Russia’s Gazprom sets date for starting the construction of the South Stream pipeline, which projects to transport natural gas to Europe. This is a strong rival to Turkish-Azerbaijani project TANAP
Russian Prime Minister Dmitry Medvedev (R) and his Slovenian counterpart Janez Jansa (L) shake hands during a news conference following their meeting at the Gorki residence outside Moscow.
Russia’s Gazprom, the largest gas extractor in the world, announced yesterday that it would begin construction of its slow-going South Stream pipeline to Europe
on Dec. 7. The pipeline will rival other European alternatives that lean on an Azerbaijani-Turkish initiative to carry Caspian gas through western Turkey.
Gazprom has long placed its bets on South Stream while also expanding the capacity of a sister project under the Baltic Sea called Nord Stream. Its officials sounded confident yesterday, Agence France-Presse reported.
After signing an investment decision on the project with Slovenia, company boss Alexei Miller said a similar deal with Bulgaria – the only transit country yet to approve South Stream – would be sealed on Nov. 15. “We intend to sign the final investment decision on the sea section Nov. 14 and a deal with Bulgaria on Nov. 15,” news agencies quoted Miller as saying, following talks with Slovenian energy officials.
“Construction will begin on Dec. 7,” Miller said.Diversification efforts
The project runs in direct competition to the Nabucco project, which EU states have been discussing for much of the past decade in order to reduce their dependence on Russian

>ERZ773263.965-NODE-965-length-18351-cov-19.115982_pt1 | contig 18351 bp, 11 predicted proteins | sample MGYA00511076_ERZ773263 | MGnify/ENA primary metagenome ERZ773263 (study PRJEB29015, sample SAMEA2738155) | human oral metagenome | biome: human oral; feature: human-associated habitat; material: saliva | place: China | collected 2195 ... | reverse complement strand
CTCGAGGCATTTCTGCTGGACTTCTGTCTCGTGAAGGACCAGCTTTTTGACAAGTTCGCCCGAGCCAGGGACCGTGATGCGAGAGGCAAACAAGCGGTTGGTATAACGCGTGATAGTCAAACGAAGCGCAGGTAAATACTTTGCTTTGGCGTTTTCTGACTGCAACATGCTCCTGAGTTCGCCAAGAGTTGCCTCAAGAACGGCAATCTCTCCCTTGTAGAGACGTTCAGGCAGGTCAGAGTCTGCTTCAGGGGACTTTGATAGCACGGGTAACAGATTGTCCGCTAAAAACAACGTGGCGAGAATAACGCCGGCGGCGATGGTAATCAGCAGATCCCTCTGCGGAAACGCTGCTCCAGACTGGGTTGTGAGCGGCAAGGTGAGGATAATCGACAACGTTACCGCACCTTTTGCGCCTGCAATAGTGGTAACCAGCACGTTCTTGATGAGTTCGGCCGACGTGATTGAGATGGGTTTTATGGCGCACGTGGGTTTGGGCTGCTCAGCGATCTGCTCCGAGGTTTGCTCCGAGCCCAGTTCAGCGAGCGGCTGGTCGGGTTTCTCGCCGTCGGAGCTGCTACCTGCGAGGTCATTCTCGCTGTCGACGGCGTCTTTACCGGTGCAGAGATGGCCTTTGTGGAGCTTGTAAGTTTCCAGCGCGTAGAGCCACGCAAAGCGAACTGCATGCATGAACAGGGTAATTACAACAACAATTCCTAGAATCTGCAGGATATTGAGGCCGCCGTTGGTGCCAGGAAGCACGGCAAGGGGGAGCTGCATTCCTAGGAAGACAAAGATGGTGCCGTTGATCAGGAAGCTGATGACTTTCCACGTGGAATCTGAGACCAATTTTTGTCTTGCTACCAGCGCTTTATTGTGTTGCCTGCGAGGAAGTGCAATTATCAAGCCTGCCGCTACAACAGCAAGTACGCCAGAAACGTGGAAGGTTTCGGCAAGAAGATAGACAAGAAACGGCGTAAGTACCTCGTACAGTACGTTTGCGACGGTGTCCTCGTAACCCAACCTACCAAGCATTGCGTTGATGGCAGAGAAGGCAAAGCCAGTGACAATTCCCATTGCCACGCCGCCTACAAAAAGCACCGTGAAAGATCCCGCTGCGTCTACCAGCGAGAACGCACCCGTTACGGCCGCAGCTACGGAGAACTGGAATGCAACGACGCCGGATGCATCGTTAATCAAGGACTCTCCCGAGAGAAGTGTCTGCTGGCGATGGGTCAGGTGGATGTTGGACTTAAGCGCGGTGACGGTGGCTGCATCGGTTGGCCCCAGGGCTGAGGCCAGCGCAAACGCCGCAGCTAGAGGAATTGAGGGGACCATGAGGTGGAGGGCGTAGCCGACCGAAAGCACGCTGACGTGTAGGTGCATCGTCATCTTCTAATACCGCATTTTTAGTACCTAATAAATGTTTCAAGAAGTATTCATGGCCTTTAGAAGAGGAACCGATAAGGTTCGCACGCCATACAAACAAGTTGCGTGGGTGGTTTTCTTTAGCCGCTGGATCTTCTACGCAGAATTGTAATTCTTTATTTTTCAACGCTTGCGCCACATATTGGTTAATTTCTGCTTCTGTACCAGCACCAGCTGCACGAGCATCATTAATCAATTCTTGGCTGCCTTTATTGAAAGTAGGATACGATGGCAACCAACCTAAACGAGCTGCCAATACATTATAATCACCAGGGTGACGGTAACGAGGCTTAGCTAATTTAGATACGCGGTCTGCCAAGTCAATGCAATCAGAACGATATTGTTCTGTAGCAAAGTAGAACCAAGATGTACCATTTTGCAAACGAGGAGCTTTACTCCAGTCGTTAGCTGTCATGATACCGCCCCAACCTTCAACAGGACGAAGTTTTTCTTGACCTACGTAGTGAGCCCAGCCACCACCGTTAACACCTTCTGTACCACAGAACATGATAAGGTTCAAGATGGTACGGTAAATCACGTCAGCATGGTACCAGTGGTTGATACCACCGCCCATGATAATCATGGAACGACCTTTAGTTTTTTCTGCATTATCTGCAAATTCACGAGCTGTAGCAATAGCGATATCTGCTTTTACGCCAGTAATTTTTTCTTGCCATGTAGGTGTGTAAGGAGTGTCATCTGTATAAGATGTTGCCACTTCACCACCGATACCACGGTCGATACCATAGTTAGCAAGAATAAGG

The EU has sought ways to diversify its natural gas supply base to reduce the approximately 30 percent stake that Russia
holds today. Nabucco intends to channel gas from the Caspian Sea and Middle East to Europe
via Turkey. But EU states have struggled to secure delivery deals and are debating the merits of making the massive investment amid their financial malaise.
Gazprom’s link intends to pump some of its current volume of Siberian gas under the Black Sea
across southern Europe
to Italy’s Adriatic Sea coast.
Russian President Vladimir Putin personally pushed Gazprom to launch construction this year while he was still serving as prime minister in December 2011.
Miller, at the time, estimated the total cost at 16.5 billion euros (about $21 billion), around two-thirds of that figure attributed to the cost of building the pipeline across the Black Sea.
Gazprom then secured swift approval for the deal from southern European transit countries that already rely heavily on Russian
gas and were suddenly in a position to negotiate lower prices for their long-term contracts.
Bulgaria became the last holdout after finding itself in the enviable position of being courted by both Moscow and Brussels.
The EU’s Nabucco pipeline is to shoot up to Bulgaria from Turkey before extending through Romania and Hungary to Austria.
Yet Miller said price discounts were not a part of Gazprom’s negotiations with the Balkan country. “These issues are not related,” Miller said.
Gazprom’s project manager, Leonid Chugunov, said in a statement yesterday that the company does not plan further investments in Greece
and southern Italy.
Albania praises TAP
Meanwhile, another Nabucco rival to feed Europe
via Turkey, the Trans Adriatic Pipeline (TAP), received Albanian support yesterday, with Prime Minister Sali Berisha saying TAP was crucial for not only his country but for all of Europe. TAP is competing with Nabucco to carry Azeri gas that will reach Turkey via the as-of-yet undeveloped Trans Anatolia Pipeline (TANAP). TAP starts in Greece
before reaching Italy via Albania. Nabucco’s route passes through Turkey, Bulgaria, Romania and Hungary.